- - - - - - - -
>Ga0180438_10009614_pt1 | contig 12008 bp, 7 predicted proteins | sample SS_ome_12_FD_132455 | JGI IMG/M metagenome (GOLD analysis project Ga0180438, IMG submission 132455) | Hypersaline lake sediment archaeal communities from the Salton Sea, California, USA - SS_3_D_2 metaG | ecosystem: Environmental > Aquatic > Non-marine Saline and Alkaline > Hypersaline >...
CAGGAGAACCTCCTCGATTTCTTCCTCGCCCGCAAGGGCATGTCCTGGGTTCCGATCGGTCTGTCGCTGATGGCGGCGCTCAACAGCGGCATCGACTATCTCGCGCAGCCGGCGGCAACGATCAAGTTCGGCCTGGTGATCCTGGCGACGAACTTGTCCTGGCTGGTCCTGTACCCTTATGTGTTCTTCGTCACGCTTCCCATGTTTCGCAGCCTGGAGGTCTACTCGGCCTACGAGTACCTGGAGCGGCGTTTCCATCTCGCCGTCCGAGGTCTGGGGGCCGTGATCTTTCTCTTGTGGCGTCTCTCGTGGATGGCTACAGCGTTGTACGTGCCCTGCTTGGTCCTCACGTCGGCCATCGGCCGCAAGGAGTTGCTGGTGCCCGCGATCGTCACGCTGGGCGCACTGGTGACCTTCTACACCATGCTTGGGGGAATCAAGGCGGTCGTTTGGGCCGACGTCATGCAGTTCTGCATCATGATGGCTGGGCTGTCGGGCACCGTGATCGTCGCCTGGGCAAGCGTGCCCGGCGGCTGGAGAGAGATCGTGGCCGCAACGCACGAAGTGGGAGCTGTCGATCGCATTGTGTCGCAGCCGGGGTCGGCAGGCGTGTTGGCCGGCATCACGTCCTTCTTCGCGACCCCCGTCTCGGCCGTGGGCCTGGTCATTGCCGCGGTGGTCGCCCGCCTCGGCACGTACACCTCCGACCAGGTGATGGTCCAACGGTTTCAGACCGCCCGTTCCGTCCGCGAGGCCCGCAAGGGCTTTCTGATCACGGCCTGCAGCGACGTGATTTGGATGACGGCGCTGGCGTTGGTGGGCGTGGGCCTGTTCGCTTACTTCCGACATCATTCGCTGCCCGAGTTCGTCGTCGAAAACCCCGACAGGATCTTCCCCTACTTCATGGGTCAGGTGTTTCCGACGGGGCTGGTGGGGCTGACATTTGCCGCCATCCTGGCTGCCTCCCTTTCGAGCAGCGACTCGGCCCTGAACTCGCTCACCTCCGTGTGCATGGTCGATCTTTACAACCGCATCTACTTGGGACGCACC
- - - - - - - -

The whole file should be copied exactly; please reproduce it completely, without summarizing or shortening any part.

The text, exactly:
>Ga0180438_10009614_pt1 | contig 12008 bp, 7 predicted proteins | sample SS_ome_12_FD_132455 | JGI IMG/M metagenome (GOLD analysis project Ga0180438, IMG submission 132455) | Hypersaline lake sediment archaeal communities from the Salton Sea, California, USA - SS_3_D_2 metaG | ecosystem: Environmental > Aquatic > Non-marine Saline and Alkaline > Hypersaline >...
CAGGAGAACCTCCTCGATTTCTTCCTCGCCCGCAAGGGCATGTCCTGGGTTCCGATCGGTCTGTCGCTGATGGCGGCGCTCAACAGCGGCATCGACTATCTCGCGCAGCCGGCGGCAACGATCAAGTTCGGCCTGGTGATCCTGGCGACGAACTTGTCCTGGCTGGTCCTGTACCCTTATGTGTTCTTCGTCACGCTTCCCATGTTTCGCAGCCTGGAGGTCTACTCGGCCTACGAGTACCTGGAGCGGCGTTTCCATCTCGCCGTCCGAGGTCTGGGGGCCGTGATCTTTCTCTTGTGGCGTCTCTCGTGGATGGCTACAGCGTTGTACGTGCCCTGCTTGGTCCTCACGTCGGCCATCGGCCGCAAGGAGTTGCTGGTGCCCGCGATCGTCACGCTGGGCGCACTGGTGACCTTCTACACCATGCTTGGGGGAATCAAGGCGGTCGTTTGGGCCGACGTCATGCAGTTCTGCATCATGATGGCTGGGCTGTCGGGCACCGTGATCGTCGCCTGGGCAAGCGTGCCCGGCGGCTGGAGAGAGATCGTGGCCGCAACGCACGAAGTGGGAGCTGTCGATCGCATTGTGTCGCAGCCGGGGTCGGCAGGCGTGTTGGCCGGCATCACGTCCTTCTTCGCGACCCCCGTCTCGGCCGTGGGCCTGGTCATTGCCGCGGTGGTCGCCCGCCTCGGCACGTACACCTCCGACCAGGTGATGGTCCAACGGTTTCAGACCGCCCGTTCCGTCCGCGAGGCCCGCAAGGGCTTTCTGATCACGGCCTGCAGCGACGTGATTTGGATGACGGCGCTGGCGTTGGTGGGCGTGGGCCTGTTCGCTTACTTCCGACATCATTCGCTGCCCGAGTTCGTCGTCGAAAACCCCGACAGGATCTTCCCCTACTTCATGGGTCAGGTGTTTCCGACGGGGCTGGTGGGGCTGACATTTGCCGCCATCCTGGCTGCCTCCCTTTCGAGCAGCGACTCGGCCCTGAACTCGCTCACCTCCGTGTGCATGGTCGATCTTTACAACCGCATCTACTTGGGACGCACC